For the rest of the year Greek, Spanish or Sicilian olives could be hiding under the breading passed off as soft ascolan, as the delegate of the Accademia Italiana della Cucina Alberto Regno points out.
The production disciplinary is supervising this delicacy since 2005, stating that “stuffed pickled olives, fresh or partly cooked” can be freezed immediately after the production, allowing a long time conservation and resolving the issue of the time limit.
The stuffing: the authentic ascolan olive has got a rich and tasty heart made up of three different kinds of meat – beef, pork and chicken – in different proportions. About that the disciplinary established that the meat must be from farming of the same areas of the “Ascolana Tenera”. The different meats are wisely cooked together with carrots, celery, onions and dry white wine, getting then ground all together. The mixture is then enriched with other precious ingredients such as grated cheese and nutmeg which bring out the taste. After checking the salt, the mixture is thicken with eggs, thus getting both a soft and solid consistency at the same time.
The method: the operator’s skill is essential for this phase, in fact olives must be hand-pitted. Starting from the leafstalk with a unique cut in the pulp we get kind of a pulp tape which allows the olive to take its original shape again, once the tape is rolled up again around the stuffing. The shape is something we don’t have to ignore because an olive with too much stuffing (too rounded) couldn’t capture all the aroma and the softness of the olive, as if it was smothered by the stuffing. On the other hand an olive with little stuffing wouldn’t have the tasty and full notes given by the meats. The true ascolan olive is the result of a perfect balance between pulp and stuffing, between external crunchy and a soft heart, and this balance is what donates to palate a unique flavor completeness which is hard to describe.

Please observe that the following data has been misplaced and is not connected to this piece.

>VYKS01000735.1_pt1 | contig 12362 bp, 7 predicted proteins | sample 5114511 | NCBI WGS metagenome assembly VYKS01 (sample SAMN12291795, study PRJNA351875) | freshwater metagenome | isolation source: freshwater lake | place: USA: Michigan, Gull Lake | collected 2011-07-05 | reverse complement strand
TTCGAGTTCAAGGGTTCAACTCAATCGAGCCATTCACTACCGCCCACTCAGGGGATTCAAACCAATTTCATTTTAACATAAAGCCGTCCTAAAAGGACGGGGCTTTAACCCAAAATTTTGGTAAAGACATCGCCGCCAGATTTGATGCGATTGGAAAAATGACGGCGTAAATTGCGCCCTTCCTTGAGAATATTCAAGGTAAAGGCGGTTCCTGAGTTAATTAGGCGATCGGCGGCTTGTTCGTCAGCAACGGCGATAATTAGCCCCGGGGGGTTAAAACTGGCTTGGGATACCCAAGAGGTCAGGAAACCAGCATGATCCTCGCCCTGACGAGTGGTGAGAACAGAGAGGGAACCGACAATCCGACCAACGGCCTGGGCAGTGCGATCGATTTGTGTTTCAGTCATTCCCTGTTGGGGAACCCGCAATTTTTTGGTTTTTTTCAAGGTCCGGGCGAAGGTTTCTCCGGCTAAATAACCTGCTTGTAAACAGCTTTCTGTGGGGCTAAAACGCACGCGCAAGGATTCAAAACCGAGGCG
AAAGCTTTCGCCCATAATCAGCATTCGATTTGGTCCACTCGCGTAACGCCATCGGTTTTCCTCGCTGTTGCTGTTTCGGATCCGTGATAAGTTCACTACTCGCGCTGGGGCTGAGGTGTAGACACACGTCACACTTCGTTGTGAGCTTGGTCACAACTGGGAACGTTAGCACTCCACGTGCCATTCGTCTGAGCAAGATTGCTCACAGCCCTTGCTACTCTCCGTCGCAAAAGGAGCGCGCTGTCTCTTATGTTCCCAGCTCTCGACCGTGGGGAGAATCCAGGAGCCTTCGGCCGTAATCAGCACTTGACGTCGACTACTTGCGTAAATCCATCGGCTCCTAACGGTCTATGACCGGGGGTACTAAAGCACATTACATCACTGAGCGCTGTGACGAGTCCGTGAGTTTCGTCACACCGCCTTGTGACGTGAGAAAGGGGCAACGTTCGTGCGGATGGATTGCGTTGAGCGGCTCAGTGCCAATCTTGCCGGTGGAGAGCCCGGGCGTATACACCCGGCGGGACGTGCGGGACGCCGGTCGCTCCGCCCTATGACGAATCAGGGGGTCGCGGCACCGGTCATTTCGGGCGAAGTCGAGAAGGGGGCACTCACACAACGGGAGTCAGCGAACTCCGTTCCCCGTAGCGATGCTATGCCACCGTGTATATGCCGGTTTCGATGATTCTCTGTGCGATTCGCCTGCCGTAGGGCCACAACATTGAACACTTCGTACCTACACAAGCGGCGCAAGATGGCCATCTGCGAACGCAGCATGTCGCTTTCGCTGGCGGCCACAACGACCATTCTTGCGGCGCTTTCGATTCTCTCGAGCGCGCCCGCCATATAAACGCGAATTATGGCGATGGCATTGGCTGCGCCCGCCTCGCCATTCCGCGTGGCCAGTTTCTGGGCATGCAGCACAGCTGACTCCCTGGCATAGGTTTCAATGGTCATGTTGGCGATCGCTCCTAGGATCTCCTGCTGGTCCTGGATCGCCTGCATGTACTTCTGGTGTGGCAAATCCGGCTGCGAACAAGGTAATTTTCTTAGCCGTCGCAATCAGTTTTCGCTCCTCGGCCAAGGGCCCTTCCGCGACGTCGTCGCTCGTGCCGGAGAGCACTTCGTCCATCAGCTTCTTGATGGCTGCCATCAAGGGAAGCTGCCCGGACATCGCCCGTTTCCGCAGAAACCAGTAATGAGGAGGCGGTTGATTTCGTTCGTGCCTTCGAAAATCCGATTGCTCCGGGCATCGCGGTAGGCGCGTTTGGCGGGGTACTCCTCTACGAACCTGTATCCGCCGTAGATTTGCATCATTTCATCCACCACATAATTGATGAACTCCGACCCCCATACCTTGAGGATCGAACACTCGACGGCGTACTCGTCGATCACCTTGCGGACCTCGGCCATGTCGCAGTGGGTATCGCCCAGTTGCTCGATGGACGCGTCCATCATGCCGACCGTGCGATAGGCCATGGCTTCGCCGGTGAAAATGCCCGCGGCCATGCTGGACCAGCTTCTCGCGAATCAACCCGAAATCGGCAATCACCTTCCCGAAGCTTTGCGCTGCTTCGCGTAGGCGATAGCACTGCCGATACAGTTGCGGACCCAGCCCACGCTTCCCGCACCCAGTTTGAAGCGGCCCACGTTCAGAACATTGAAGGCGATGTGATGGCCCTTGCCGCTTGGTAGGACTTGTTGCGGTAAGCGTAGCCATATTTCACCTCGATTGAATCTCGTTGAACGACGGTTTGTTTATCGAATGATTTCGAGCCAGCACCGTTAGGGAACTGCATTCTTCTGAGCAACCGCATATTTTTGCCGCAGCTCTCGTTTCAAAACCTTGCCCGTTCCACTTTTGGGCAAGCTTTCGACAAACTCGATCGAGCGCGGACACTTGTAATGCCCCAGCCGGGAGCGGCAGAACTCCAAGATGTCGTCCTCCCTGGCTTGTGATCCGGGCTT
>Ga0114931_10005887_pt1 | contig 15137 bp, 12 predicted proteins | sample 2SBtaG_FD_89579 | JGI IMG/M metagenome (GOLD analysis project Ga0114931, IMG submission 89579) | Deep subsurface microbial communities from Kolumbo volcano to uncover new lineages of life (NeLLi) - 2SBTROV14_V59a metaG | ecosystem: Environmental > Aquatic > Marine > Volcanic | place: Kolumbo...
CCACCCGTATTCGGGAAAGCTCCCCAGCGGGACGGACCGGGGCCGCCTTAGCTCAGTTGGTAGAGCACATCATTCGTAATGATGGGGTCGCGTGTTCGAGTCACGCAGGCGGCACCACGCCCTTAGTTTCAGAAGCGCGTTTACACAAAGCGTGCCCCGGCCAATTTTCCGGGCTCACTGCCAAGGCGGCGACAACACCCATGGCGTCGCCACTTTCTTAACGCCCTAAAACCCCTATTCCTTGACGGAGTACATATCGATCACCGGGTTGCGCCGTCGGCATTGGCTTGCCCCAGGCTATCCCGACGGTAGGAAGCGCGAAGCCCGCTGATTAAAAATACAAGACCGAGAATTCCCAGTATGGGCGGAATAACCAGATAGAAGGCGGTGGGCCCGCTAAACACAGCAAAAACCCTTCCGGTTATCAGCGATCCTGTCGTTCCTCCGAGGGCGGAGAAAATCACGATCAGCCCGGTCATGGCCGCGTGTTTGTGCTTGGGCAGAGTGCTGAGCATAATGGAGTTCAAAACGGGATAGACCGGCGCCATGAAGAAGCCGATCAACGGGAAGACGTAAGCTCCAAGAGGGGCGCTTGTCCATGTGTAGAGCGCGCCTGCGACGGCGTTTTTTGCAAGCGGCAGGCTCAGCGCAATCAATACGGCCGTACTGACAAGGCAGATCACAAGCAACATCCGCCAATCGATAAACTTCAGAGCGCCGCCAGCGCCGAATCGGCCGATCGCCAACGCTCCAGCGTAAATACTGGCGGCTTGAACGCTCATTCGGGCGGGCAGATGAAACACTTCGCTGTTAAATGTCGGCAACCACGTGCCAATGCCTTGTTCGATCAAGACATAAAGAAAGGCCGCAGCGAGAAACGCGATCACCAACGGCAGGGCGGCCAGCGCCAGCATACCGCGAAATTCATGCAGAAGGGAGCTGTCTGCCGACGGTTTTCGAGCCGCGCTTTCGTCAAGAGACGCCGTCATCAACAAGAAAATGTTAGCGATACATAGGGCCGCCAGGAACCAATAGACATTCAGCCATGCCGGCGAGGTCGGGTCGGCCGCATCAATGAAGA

Olives are then covered in flour and in egg. In the end they are breaded with breadcrumbs, which have to stay close to the olive.
They are now ready to be fried in oil.
Piatto di Olive all'Ascolana | fonte: internet
The ascolan olive, or more precisely the stuffed “Oliva Ascolana del Piceno Dop”, is the “fritto misto all’ascolana” main ingredient, together with breaded lamb ribs and “cremini”, which is pretty solid custard cream, cut in rhombus shape and breaded. In my opinion the olives and “cremini” combination is the perfect union, because the sweet taste of “cremini” is balanced by the olive delicate bitter taste and by the savoury meats; the sweet/salty contrast exalts best both flavours.
With the regulation CE number 1855 of 14th November 2005 the European Union gave to this delicacy the Dop designation. The Dop “Oliva Ascolana del Piceno” is strictly reserved to pickled or stuffed olives of the “Ascolana Tenera” variety from Ascoli Piceno, Fermo and Teramo.
So since 2005 the cultural methods of “Ascolana Tenera” olive tree, the production method of pickled and stuffed olive and the conservation methods are strictly controlled by a production disciplinary in order to protect this regional typicalness.
Articolo di Muscosa
Traduzione a cura di Alessandra Evangelisti - firstname.lastname@example.org